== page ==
A Beginner’s Guide: POC vs. MVP vs. Prototype
Many companies struggle to decide whether creating a proof of concept (POC), prototype, or minimum viable product (MVP), or a combination, is the right route for their project. Understanding and properly utilizing these 3 different methods will ensure that your product idea is received well by stakeholders and users, increasing the chance of success of your product launch.
Before you decide to develop a POC, Prototype, or MVP, you need to consider the following:
- Who are you targeting with this method?
- Who is your target audience for your product?
- What are you trying to validate?
1. Proof of Concept (POC)
A POC is a smaller project, typically used internally rather than introducing it to the public, to verify a certain concept or theory that can be achieved in development. Usability isn’t considered at all when creating a proof of concept because it’s not only time consuming but might interfere with proving that the principle concept is viable, which is the main purpose of this particular method.
One reason Clearbridge has grown significantly into one of the leading mobile application development companies in North America is that we create POCs whenever possible. This method allows us to share internal knowledge among the team, explore emerging technologies, and also prove a concept to the client for their product. First, the developer assigned to the POC conducts research and begins to develop the feature with the goal of proving that it’s feasible. Once this is proven, it’s either presented to the client and the product team to sell the idea for an upcoming project or used internally within our development teams to share knowledge and inspire innovation.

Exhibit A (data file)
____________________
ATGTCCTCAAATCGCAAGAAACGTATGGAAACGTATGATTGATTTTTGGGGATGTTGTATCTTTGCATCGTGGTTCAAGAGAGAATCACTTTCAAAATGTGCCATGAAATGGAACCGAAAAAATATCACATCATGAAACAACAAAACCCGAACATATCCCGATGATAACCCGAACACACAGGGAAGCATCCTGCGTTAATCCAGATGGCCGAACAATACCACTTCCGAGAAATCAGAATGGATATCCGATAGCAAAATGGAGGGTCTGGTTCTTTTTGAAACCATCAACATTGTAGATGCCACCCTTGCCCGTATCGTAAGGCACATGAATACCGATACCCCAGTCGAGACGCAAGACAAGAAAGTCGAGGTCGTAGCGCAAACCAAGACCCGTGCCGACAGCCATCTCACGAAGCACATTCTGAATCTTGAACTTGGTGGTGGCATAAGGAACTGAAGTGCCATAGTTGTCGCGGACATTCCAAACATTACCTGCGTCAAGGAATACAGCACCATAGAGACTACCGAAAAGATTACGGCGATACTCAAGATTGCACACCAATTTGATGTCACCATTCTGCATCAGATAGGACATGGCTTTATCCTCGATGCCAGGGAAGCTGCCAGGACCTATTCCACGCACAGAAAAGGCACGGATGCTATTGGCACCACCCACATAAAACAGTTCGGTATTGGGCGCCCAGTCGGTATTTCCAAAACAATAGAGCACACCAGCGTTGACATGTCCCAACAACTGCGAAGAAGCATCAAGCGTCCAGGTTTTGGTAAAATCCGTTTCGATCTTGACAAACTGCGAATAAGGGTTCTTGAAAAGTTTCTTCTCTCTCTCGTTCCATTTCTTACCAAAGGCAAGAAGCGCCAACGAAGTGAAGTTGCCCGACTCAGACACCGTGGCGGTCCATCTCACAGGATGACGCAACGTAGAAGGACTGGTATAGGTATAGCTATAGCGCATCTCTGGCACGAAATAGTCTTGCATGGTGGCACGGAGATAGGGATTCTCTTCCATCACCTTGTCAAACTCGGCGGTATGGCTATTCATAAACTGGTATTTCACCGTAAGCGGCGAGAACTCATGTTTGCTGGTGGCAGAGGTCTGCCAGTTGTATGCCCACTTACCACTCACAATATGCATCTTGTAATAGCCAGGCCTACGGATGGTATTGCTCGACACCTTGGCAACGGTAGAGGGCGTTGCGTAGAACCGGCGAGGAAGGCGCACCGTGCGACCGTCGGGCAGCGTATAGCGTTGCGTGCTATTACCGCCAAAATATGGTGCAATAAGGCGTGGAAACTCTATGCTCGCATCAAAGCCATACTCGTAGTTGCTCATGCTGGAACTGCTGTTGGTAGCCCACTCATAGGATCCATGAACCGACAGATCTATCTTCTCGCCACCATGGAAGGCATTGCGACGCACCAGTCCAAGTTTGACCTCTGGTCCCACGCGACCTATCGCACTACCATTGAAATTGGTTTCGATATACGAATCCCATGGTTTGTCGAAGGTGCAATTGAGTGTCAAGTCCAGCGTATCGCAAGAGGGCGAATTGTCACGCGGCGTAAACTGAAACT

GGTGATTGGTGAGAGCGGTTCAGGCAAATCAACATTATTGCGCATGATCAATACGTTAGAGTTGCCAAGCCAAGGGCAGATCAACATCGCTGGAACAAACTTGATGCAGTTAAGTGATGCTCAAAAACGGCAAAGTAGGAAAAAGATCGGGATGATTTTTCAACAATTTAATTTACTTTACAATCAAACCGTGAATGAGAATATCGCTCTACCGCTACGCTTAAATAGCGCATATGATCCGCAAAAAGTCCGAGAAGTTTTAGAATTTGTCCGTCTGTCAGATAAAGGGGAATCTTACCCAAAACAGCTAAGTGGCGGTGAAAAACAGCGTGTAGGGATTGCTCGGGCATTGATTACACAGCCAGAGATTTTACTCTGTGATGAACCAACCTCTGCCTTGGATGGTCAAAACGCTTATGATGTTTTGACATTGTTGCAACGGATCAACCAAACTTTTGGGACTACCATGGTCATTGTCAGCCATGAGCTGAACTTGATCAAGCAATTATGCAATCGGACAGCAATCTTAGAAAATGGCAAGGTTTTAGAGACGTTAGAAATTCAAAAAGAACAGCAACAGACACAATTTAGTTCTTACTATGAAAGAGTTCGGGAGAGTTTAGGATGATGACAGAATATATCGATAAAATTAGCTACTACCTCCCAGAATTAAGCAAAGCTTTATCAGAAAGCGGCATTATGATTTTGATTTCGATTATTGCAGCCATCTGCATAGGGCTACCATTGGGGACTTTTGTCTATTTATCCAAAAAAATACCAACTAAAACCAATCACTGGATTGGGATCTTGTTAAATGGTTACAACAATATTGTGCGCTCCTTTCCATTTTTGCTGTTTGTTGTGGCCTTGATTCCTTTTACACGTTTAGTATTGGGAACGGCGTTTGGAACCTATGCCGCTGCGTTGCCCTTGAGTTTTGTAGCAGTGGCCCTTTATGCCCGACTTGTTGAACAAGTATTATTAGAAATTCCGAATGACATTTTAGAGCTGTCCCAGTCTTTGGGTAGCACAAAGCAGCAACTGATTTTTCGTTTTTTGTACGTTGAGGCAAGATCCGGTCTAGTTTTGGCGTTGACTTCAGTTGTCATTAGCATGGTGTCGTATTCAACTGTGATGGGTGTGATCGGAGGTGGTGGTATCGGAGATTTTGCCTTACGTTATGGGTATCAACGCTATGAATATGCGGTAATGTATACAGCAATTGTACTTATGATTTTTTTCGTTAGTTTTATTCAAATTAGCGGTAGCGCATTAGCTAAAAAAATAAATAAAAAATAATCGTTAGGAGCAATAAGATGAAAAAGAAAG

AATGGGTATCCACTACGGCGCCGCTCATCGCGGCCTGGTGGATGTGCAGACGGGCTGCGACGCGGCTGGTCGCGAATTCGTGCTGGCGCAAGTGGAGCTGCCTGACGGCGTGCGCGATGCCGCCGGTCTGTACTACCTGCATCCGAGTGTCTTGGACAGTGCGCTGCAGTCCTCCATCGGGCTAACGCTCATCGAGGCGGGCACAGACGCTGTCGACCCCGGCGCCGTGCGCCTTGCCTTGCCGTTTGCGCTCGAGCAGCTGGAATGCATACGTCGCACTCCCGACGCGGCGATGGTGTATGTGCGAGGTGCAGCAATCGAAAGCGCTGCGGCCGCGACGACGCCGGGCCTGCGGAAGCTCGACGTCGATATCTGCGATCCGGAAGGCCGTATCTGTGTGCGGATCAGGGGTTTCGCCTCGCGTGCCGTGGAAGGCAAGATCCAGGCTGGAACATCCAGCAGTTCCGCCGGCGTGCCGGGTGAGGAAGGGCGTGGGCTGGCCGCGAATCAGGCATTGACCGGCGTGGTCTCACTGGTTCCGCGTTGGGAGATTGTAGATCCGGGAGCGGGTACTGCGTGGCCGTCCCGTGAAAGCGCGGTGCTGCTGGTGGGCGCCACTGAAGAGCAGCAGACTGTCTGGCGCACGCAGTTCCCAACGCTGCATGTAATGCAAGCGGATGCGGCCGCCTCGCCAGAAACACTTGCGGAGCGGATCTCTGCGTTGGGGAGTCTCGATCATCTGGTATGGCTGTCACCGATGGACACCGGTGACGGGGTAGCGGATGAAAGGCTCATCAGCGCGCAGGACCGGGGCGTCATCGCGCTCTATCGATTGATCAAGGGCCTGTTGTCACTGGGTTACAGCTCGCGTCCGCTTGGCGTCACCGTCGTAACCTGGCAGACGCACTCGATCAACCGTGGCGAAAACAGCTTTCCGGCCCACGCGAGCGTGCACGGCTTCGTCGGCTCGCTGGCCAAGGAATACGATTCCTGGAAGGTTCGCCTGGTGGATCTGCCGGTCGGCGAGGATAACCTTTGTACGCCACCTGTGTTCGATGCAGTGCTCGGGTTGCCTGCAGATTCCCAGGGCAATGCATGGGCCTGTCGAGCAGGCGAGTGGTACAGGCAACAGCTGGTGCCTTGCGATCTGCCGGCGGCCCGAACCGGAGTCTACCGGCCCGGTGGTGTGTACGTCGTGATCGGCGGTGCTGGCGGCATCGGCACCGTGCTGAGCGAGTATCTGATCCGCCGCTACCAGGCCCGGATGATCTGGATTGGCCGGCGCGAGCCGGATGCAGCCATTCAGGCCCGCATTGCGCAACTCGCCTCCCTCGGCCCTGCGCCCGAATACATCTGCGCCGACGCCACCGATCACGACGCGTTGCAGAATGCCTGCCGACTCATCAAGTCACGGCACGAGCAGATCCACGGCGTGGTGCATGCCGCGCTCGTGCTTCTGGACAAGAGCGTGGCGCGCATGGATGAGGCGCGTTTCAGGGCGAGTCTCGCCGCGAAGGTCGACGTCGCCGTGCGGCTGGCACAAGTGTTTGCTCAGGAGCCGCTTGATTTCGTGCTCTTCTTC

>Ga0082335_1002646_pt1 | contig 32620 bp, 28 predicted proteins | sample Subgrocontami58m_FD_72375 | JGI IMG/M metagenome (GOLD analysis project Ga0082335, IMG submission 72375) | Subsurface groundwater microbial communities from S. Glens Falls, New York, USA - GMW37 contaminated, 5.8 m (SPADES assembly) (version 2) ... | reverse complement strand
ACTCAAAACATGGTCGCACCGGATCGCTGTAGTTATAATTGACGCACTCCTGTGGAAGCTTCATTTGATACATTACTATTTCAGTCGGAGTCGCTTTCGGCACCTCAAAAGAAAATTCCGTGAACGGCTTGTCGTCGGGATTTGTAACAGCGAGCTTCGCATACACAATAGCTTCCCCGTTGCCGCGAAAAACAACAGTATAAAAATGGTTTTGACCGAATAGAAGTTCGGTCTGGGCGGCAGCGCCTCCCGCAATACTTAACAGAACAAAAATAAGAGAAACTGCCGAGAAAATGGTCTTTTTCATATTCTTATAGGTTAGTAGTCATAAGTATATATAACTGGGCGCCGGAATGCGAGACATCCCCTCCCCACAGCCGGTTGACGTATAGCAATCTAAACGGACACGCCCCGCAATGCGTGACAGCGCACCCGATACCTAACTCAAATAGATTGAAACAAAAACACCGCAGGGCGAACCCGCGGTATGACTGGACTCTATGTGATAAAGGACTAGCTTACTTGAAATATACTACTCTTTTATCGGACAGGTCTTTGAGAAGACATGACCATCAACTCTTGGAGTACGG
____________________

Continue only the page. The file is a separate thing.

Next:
This technique also provides our team with a more accurate estimation of stories and gauging how long it will take to complete. In some cases, a POC may simply be research that leads to a concept of the coming project, or a more complex concept such as a mobile app checkout feature. The final POC doesn’t have to be bug-free but should ultimately demonstrate the functionality of the concept. This method allows you to assess project or feature success before jumping into development.
While a POC shows that a product or feature can be done, a prototype shows how it will be done. A product prototype is a working and interactive model of the end product, communicating the design and navigation of the app, for example, to stakeholders in order to maximize the efficiency of the development process. Prototyping is a valuable exercise to allow you to create a visualization of how your product will function, demonstrate user flows, and give an idea of the design and layout. It’s presumed that there will be errors throughout the process but discovering these errors early on is the main purpose of a prototype, which will save you on costs in the long-run.
Testing the product with a prototype will trigger new ideas and confirm which direction to take with development. Essentially, it’s designed to determine feasibility but does not represent the final deliverable. This allows for more room for evaluation in order to fix problems early on during the development process. It’s far less expensive to rectify problems in the beginning stages of the project lifecycle rather than the end as it provides a closer examination and evaluation of the end product. With the proper prototype, you can achieve buy-in, attract investors, and begin developing your MVP.
3. Minimum Viable Product (MVP)
Prototypes often influence an MVP and work together to create a successful end product. An MVP is a minimal form of your complete product that is tested in the market. This allows you to learn how your users will react to your product before you waste a lot of money and resources building something they don’t want or need. While a prototype rectifies problems during the beginning stages of development, an MVP’s iterative process is designed to identify users’ pain points when the product is actually tested in the market.
An MVP is a version of the product which includes only the features that allow you to release it to market, solving a core problem for a set of users. With this process, you can verify the following: